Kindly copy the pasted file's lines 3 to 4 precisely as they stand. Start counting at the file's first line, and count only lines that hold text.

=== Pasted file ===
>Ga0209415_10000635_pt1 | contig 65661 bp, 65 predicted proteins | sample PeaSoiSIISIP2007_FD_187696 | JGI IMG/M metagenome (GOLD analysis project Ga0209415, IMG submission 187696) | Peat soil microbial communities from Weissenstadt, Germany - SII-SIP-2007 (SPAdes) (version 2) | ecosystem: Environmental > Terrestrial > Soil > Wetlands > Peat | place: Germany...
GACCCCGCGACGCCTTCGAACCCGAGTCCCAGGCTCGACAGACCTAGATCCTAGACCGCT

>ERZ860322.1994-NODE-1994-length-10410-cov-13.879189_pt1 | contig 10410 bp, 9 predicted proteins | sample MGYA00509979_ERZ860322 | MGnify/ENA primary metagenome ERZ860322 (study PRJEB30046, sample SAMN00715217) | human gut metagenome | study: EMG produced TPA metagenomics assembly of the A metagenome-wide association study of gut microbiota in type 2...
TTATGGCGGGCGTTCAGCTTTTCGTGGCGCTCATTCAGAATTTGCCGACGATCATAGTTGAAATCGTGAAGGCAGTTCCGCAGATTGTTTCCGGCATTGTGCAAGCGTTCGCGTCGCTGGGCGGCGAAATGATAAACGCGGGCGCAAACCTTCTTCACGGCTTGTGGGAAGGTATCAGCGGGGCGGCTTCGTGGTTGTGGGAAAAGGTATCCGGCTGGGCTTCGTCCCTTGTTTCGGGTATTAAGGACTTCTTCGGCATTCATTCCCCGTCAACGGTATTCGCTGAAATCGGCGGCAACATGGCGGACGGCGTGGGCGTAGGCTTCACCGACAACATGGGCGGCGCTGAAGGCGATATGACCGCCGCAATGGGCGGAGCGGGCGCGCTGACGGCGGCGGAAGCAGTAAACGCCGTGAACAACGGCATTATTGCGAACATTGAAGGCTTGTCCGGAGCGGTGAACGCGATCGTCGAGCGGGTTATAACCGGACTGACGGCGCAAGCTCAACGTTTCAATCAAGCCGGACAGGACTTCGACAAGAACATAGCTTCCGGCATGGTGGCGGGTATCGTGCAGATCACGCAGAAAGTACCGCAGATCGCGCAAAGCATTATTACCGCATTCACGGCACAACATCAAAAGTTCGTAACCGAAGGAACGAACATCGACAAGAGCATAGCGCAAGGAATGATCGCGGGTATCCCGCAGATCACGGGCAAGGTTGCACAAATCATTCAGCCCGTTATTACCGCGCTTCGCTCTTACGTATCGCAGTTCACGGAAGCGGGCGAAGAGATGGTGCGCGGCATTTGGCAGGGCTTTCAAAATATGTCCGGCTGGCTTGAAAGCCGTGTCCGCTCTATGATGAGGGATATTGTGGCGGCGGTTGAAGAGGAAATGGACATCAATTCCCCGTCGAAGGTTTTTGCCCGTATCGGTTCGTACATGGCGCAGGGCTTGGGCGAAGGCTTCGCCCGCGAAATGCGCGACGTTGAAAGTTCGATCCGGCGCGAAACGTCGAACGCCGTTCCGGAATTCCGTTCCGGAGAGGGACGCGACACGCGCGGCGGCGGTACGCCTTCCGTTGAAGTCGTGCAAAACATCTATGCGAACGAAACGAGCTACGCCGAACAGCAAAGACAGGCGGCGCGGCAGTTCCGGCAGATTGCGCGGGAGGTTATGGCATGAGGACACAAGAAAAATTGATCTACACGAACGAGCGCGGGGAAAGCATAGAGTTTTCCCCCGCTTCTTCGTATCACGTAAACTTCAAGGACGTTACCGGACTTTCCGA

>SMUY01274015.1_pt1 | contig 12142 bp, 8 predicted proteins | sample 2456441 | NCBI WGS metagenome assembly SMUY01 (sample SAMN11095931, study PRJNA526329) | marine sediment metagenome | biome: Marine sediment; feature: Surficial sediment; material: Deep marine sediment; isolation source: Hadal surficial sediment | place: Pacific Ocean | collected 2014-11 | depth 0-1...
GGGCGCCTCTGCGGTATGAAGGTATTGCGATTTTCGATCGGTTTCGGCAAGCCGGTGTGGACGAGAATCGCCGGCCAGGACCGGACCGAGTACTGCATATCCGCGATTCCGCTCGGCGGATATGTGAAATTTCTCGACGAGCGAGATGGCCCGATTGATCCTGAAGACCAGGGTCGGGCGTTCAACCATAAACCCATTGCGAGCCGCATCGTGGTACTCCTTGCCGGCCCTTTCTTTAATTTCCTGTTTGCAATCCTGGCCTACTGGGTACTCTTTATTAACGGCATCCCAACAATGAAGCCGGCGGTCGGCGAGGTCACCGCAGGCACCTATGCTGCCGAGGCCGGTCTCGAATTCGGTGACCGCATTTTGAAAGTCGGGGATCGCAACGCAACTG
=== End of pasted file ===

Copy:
>ERZ860322.1994-NODE-1994-length-10410-cov-13.879189_pt1 | contig 10410 bp, 9 predicted proteins | sample MGYA00509979_ERZ860322 | MGnify/ENA primary metagenome ERZ860322 (study PRJEB30046, sample SAMN00715217) | human gut metagenome | study: EMG produced TPA metagenomics assembly of the A metagenome-wide association study of gut microbiota in type 2...
TTATGGCGGGCGTTCAGCTTTTCGTGGCGCTCATTCAGAATTTGCCGACGATCATAGTTGAAATCGTGAAGGCAGTTCCGCAGATTGTTTCCGGCATTGTGCAAGCGTTCGCGTCGCTGGGCGGCGAAATGATAAACGCGGGCGCAAACCTTCTTCACGGCTTGTGGGAAGGTATCAGCGGGGCGGCTTCGTGGTTGTGGGAAAAGGTATCCGGCTGGGCTTCGTCCCTTGTTTCGGGTATTAAGGACTTCTTCGGCATTCATTCCCCGTCAACGGTATTCGCTGAAATCGGCGGCAACATGGCGGACGGCGTGGGCGTAGGCTTCACCGACAACATGGGCGGCGCTGAAGGCGATATGACCGCCGCAATGGGCGGAGCGGGCGCGCTGACGGCGGCGGAAGCAGTAAACGCCGTGAACAACGGCATTATTGCGAACATTGAAGGCTTGTCCGGAGCGGTGAACGCGATCGTCGAGCGGGTTATAACCGGACTGACGGCGCAAGCTCAACGTTTCAATCAAGCCGGACAGGACTTCGACAAGAACATAGCTTCCGGCATGGTGGCGGGTATCGTGCAGATCACGCAGAAAGTACCGCAGATCGCGCAAAGCATTATTACCGCATTCACGGCACAACATCAAAAGTTCGTAACCGAAGGAACGAACATCGACAAGAGCATAGCGCAAGGAATGATCGCGGGTATCCCGCAGATCACGGGCAAGGTTGCACAAATCATTCAGCCCGTTATTACCGCGCTTCGCTCTTACGTATCGCAGTTCACGGAAGCGGGCGAAGAGATGGTGCGCGGCATTTGGCAGGGCTTTCAAAATATGTCCGGCTGGCTTGAAAGCCGTGTCCGCTCTATGATGAGGGATATTGTGGCGGCGGTTGAAGAGGAAATGGACATCAATTCCCCGTCGAAGGTTTTTGCCCGTATCGGTTCGTACATGGCGCAGGGCTTGGGCGAAGGCTTCGCCCGCGAAATGCGCGACGTTGAAAGTTCGATCCGGCGCGAAACGTCGAACGCCGTTCCGGAATTCCGTTCCGGAGAGGGACGCGACACGCGCGGCGGCGGTACGCCTTCCGTTGAAGTCGTGCAAAACATCTATGCGAACGAAACGAGCTACGCCGAACAGCAAAGACAGGCGGCGCGGCAGTTCCGGCAGATTGCGCGGGAGGTTATGGCATGAGGACACAAGAAAAATTGATCTACACGAACGAGCGCGGGGAAAGCATAGAGTTTTCCCCCGCTTCTTCGTATCACGTAAACTTCAAGGACGTTACCGGACTTTCCGA